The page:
The barrel belonged to a widow. She was not even a Hebrew widow. The Law of Moses made provision for Hebrew widows and orphans, but this woman had no such resource. Her case was desperate. All that remained to her, all that stood between her and starvation in a cold, pitiless world, was an almost empty barrel—almost empty but not quite.
The prophet Elijah had been sent to meet this widow. He had been staying by a brook, but it had run dry and God had directed him to go to Zarephath, an outpost of Zidon, where he would be cared for by a widow. Elijah's reactions were probably mixed. "A widow?" he might have exclaimed. "I wonder if she is young or old, good-looking or plain, rich or poor? But Zidon! Why that is where Jezebel comes from. Her father, Ethbaal, is king of the Zidonians; and that could be dangerous for me. Jezebel is scouring the land to lay her hands on me." But Elijah had not become a prince of prophets by running away from danger. So off he went to find this widow. Centuries later Jesus reminded His neighbors at Nazareth that there were many widows in Israel in the days of Elijah, but God did not send Elijah to any of them. He sent him to a Gentile widow. Thus Elijah became the first prophet to the Gentiles.
We can picture their first encounter. The widow he met, at last, was evidently poor, and she had a child tied to her apron strings. Probably the prophet was far from impressed. "Excuse me, ma'am," he might have said, "do you know of any rich widows around here? I am a prophet. God has told me I will find a widow from these parts who will give me room and board."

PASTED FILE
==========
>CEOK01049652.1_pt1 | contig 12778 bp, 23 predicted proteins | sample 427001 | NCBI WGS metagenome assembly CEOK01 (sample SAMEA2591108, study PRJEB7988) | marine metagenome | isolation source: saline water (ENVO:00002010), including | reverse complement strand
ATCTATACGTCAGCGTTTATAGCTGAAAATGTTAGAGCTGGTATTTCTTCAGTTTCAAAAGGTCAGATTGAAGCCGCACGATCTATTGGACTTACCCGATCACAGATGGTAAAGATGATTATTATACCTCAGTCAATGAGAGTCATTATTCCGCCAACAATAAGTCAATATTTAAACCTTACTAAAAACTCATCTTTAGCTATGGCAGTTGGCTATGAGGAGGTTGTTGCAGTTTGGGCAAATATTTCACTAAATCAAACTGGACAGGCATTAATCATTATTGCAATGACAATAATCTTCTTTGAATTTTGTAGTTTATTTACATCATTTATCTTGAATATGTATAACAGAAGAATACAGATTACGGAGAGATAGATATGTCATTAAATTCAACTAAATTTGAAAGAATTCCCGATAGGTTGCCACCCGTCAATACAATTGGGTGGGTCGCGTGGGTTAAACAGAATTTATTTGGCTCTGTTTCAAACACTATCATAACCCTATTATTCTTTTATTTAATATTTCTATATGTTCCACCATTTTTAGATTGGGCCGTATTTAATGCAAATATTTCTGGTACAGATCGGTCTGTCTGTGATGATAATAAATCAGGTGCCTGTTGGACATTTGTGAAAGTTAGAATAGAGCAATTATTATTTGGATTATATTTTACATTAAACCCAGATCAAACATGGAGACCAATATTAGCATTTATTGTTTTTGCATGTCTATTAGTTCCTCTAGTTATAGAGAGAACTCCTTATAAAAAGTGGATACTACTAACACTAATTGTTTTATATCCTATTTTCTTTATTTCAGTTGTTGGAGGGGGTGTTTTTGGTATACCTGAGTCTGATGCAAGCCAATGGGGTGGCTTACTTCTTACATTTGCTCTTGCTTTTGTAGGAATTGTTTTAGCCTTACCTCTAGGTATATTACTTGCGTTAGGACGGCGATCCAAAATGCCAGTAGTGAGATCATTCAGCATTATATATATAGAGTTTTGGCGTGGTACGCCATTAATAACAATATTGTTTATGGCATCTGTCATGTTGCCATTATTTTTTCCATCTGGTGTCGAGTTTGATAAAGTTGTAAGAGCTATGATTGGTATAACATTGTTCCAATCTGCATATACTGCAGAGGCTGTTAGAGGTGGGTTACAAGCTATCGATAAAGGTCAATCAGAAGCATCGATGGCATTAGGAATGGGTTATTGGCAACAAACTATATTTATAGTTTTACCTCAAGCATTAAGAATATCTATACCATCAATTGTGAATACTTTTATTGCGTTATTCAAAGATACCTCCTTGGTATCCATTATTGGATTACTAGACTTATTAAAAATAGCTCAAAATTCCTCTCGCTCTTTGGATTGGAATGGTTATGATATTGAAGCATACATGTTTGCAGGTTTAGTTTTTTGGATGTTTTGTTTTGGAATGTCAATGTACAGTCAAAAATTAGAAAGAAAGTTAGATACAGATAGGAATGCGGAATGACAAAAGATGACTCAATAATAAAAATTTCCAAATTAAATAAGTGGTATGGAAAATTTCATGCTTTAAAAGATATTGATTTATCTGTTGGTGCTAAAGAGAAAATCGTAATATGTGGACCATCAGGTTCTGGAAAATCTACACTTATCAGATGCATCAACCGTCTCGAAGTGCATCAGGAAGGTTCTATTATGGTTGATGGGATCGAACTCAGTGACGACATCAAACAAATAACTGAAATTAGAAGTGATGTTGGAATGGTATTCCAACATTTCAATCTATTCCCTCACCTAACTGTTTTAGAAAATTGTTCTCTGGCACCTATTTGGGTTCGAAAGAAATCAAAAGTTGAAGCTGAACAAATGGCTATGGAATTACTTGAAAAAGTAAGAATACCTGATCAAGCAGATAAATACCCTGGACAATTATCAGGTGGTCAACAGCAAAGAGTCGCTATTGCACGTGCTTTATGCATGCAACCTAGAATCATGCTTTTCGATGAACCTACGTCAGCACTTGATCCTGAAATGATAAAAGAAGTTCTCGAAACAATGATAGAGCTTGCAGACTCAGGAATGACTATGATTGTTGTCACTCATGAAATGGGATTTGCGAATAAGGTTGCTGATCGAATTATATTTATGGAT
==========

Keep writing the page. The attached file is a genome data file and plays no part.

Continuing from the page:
"I'm that widow."
"Is that so? Well, please bring me some water; and I am hungry, so please bring me something to eat."
"All I have is a handful of meal in a barrel, just enough for me and my son. I am going home to make a small biscuit. I shall share it with my son, and then we shall starve to death."
A handful of meal! That was all. Of course, it all depends on whose hand is full. It so happened, in this case, that the hand that was full was the hand of God, the hand that holds the prairies. That hand could never fail.
There are three factors in the equation of this interlude in Elijah's ministry. First, there was handful of meal in her near-empty barrel. That meal spoke of the Christ. The second great offering of the Mosaic Law was the meal offering. It pictured the sinless humanity of the Lord Jesus, pure, even, crushed beneath the millstones and fit to be offered to God.
But this widow had something else, something that almost gets overlooked. She had a little oil in her flask. That oil would blend with the meal and make the dough for a small cake. The oil speaks of the Holy Spirit. The Holy Spirit is part of everything Jesus said, and did, and was. He was conceived of the Holy Spirit, filled with the Holy Spirit, anointed by the Holy Spirit, and offered in sacrifice to God through the Holy Spirit. As the flour and the oil were blended together, so the Son and the Spirit were blended together.
There was one other factor in this Old Testament equation of Christ. The woman was holding two sticks. The two sticks, surely, represent the cross. It takes two sticks to make a cross, no more, no less. The woman had a firm grip on what she needed—Christ, the Christ of the meal offering; the Comforter, the oil in a vessel; and the cross. They saw her through to the end.
That nearly empty barrel was never quite empty. That oil was just enough for each and every day, and Calvary took care of it all. God does not ask much of us when we first come into contact with Him in our deep need. But He does insist that we have some grasp on the Christ, the Comforter, and the cross. That will see us through.